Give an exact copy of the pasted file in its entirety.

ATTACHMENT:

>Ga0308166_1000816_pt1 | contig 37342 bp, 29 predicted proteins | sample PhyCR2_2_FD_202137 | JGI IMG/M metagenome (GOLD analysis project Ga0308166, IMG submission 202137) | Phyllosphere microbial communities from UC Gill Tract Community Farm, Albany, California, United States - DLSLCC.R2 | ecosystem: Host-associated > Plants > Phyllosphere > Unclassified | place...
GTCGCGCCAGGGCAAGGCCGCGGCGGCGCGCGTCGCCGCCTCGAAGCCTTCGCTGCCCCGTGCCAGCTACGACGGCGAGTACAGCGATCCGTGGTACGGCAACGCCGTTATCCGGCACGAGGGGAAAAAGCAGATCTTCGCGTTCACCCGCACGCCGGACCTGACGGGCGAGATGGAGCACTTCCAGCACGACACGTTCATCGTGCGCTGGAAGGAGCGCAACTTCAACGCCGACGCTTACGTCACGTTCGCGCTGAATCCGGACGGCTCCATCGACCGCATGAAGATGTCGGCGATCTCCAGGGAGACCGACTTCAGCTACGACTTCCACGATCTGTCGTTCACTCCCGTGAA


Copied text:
>Ga0308166_1000816_pt1 | contig 37342 bp, 29 predicted proteins | sample PhyCR2_2_FD_202137 | JGI IMG/M metagenome (GOLD analysis project Ga0308166, IMG submission 202137) | Phyllosphere microbial communities from UC Gill Tract Community Farm, Albany, California, United States - DLSLCC.R2 | ecosystem: Host-associated > Plants > Phyllosphere > Unclassified | place...
GTCGCGCCAGGGCAAGGCCGCGGCGGCGCGCGTCGCCGCCTCGAAGCCTTCGCTGCCCCGTGCCAGCTACGACGGCGAGTACAGCGATCCGTGGTACGGCAACGCCGTTATCCGGCACGAGGGGAAAAAGCAGATCTTCGCGTTCACCCGCACGCCGGACCTGACGGGCGAGATGGAGCACTTCCAGCACGACACGTTCATCGTGCGCTGGAAGGAGCGCAACTTCAACGCCGACGCTTACGTCACGTTCGCGCTGAATCCGGACGGCTCCATCGACCGCATGAAGATGTCGGCGATCTCCAGGGAGACCGACTTCAGCTACGACTTCCACGATCTGTCGTTCACTCCCGTGAA